News and Reviews

The Car Doc on start/stop buttons, parasitic car battery drain and more

John Paul, aka “the Car Doctor,’’ answers readers’ car-related questions.

Q. I recently purchased an E-Class Mercedes – which I really enjoy. One feature of the car is that when the car stops for a brief period of time (at a stop light for example), the engine shuts off. It starts again as soon as I press on the gas pedal; however I wonder how much of a gas saving this is. I would think that this constant starting and stopping would be harmful to the engine over time. What are your thoughts?

A. The start/stop feature of your car is designed to save fuel and lower vehicle emissions. AAA’s engineering department did some tests and found that fuel savings have been as high as five percent. Regarding extra wear and tear, so far tests have shown no significant change in battery or starter motor life. Today we are seeing more vehicles on the road with this fuel saving technology, although some manufacturer’s clunky designs have me reaching for the “defeat’’ switch.

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Q. I was searching the internet for “power drainage on 2016 Subaru Foresters’’ when I found your article. I brought my new car home on Jan 22, 2016. I had to have it towed from home on March 22, when it had no power. The sunroof and all windows were down. (Airing out from dogs and new car smell) The dealership said that I had a bad battery and replaced it. Last week I had it towed to the dealership again. The driver’s window was down, as was the rear cargo door was up. The battery was dead. We charged the car’s battery, but it didn’t hold the charge and the window wouldn’t go up, and the power cargo door wouldn’t go down. The dealership still has my car. They called today and will keep it another day. There was talk of maybe needing a trickle charger, and not leaving windows or doors open. This is not what I bought into, and find this unacceptable. When I picked up a loaner car, there was another customer picking up her Outback and she’s had the same issues. I live in Anchorage, Alaska. I know that you are not anywhere near, but this isn’t a local issue.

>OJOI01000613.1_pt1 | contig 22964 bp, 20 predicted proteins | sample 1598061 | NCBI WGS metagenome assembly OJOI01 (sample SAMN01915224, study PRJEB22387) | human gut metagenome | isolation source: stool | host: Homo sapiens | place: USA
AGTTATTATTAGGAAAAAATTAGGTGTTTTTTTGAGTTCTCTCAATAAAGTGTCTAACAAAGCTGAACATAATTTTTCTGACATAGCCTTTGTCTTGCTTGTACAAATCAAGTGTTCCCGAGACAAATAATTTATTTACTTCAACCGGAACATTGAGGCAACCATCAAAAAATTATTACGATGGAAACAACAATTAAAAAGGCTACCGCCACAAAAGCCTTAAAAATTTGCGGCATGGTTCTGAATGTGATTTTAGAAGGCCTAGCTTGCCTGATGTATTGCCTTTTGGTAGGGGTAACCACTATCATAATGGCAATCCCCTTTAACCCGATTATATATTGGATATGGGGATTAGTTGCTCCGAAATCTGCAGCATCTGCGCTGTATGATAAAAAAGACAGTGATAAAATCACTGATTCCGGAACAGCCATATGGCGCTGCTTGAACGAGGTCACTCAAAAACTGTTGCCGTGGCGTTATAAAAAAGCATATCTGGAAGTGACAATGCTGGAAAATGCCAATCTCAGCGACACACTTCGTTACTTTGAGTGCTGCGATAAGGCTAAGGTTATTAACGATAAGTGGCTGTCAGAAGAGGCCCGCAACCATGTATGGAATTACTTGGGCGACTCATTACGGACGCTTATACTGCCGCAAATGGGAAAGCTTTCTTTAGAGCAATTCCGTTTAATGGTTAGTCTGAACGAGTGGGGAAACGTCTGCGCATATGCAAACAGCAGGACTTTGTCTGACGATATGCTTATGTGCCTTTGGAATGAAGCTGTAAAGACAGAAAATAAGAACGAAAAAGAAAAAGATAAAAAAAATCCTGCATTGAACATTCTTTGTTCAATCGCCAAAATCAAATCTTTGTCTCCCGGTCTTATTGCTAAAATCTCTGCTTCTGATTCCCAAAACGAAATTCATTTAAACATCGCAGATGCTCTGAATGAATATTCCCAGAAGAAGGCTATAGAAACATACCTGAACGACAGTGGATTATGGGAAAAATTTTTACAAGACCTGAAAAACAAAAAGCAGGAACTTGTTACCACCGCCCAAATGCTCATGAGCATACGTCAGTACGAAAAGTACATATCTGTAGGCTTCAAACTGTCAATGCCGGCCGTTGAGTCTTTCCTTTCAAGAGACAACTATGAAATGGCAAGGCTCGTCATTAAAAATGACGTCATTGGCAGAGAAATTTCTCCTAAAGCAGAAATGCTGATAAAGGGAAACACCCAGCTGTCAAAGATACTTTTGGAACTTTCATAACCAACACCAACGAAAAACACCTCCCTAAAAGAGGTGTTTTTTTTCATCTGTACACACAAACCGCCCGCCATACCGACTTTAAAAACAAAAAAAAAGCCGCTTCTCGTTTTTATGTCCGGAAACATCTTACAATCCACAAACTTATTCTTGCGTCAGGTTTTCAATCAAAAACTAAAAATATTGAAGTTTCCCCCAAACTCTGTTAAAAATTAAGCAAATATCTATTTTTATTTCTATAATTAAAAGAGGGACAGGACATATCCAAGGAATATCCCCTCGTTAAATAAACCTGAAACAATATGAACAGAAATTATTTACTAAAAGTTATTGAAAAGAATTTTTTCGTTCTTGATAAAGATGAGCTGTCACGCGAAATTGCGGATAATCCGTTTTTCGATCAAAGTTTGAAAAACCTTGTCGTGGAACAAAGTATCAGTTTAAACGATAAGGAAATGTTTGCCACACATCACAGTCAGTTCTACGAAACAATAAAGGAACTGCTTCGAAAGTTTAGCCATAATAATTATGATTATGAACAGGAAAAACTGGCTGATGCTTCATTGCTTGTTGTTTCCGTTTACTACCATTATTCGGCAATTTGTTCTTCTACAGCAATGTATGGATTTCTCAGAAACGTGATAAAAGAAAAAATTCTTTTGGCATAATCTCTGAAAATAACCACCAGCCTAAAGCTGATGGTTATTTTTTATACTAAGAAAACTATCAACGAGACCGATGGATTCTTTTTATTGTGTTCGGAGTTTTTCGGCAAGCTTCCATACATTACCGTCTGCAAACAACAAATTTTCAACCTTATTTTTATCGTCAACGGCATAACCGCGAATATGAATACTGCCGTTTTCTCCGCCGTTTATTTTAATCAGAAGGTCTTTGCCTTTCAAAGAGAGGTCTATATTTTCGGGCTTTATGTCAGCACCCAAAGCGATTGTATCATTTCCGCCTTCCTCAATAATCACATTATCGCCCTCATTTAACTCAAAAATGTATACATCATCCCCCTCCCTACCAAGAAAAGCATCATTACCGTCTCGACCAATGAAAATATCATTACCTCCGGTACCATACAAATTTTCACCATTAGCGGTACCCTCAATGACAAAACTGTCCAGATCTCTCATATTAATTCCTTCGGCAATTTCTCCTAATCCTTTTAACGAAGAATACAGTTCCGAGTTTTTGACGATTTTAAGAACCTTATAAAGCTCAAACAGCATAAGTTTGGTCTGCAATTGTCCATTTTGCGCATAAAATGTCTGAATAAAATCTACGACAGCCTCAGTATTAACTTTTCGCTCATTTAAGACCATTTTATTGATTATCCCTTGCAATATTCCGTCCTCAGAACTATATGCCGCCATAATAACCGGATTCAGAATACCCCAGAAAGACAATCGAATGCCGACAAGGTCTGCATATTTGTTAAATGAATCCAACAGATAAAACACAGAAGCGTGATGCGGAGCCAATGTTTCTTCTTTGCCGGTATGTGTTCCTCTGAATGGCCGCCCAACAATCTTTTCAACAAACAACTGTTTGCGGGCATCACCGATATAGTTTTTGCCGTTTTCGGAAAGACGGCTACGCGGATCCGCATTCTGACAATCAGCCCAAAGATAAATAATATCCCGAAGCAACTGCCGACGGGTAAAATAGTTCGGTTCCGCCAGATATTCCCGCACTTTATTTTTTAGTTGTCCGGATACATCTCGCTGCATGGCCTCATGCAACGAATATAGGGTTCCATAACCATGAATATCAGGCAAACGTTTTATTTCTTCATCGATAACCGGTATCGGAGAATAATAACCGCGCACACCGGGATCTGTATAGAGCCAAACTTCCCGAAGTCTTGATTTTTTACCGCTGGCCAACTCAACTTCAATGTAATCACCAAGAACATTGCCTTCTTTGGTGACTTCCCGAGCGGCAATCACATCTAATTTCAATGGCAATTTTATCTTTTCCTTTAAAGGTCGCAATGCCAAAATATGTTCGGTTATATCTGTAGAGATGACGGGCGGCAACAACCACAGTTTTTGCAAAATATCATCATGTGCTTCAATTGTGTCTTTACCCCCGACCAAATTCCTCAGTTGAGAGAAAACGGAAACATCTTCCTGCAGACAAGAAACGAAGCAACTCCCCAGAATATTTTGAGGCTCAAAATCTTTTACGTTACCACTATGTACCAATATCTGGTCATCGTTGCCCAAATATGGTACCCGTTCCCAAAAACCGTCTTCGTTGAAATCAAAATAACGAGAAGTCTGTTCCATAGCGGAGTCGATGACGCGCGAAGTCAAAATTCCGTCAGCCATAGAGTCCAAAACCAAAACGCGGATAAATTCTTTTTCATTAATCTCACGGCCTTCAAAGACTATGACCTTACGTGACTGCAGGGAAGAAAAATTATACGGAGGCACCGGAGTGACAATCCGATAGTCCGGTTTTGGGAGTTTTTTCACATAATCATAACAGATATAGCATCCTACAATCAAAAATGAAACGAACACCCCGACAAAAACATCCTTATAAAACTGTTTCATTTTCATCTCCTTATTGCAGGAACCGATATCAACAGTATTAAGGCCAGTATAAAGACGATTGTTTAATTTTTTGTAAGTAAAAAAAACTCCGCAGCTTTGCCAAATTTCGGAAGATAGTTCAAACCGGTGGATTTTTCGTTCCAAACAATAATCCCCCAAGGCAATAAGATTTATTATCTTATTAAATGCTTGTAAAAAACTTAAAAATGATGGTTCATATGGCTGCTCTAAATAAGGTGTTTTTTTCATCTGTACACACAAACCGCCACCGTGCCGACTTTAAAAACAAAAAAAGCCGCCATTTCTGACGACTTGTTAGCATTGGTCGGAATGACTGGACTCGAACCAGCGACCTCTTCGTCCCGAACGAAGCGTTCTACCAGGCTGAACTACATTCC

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A. I have received quite a few emails from all over the country but you are the first from Alaska. Some of the owners of problematic vehicles have reported that the body control computer and in some cases the power seat motor replaced. At this point a specific test should be performed to test for parasitic battery drain just to rule out any obvious/common problems.

Q. I have a 2003 Cadillac Seville and after I had some body work done on the rear end he opened the spare tire wheel well and it was completely loaded with water—has this been a problem with this or any other year? Do you have any suggestions on how to find source of leak or where to bring it to have repaired?

A. It sounds as if the body shop may have not completely sealed a panel after a repair. There are high tech solutions to look for a leak or they may go old school. The high-tech method is to use an ultrasonic tester or the old method is to put someone in the trunk with a flashlight while someone else sprays water on the car around the rear window, trunk and any previous repair areas.

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Q. I was looking at a 2011 CRV EX with all the bells and whistles but it has 127,000 highway miles on it. The dealer had just gotten the car in and it was getting a safety check. The dealer is looking for $12,000, would you consider buying this Honda with this high mileage?

A. Cars today routinely last 200,000 miles or more and so at 127,000 this Honda CR-V certainly has plenty of life left in it. In addition at $12,000 it look like a good buy. As with any used car prior to purchasing it have it completely inspected by a qualified technician familiar with the vehicle.

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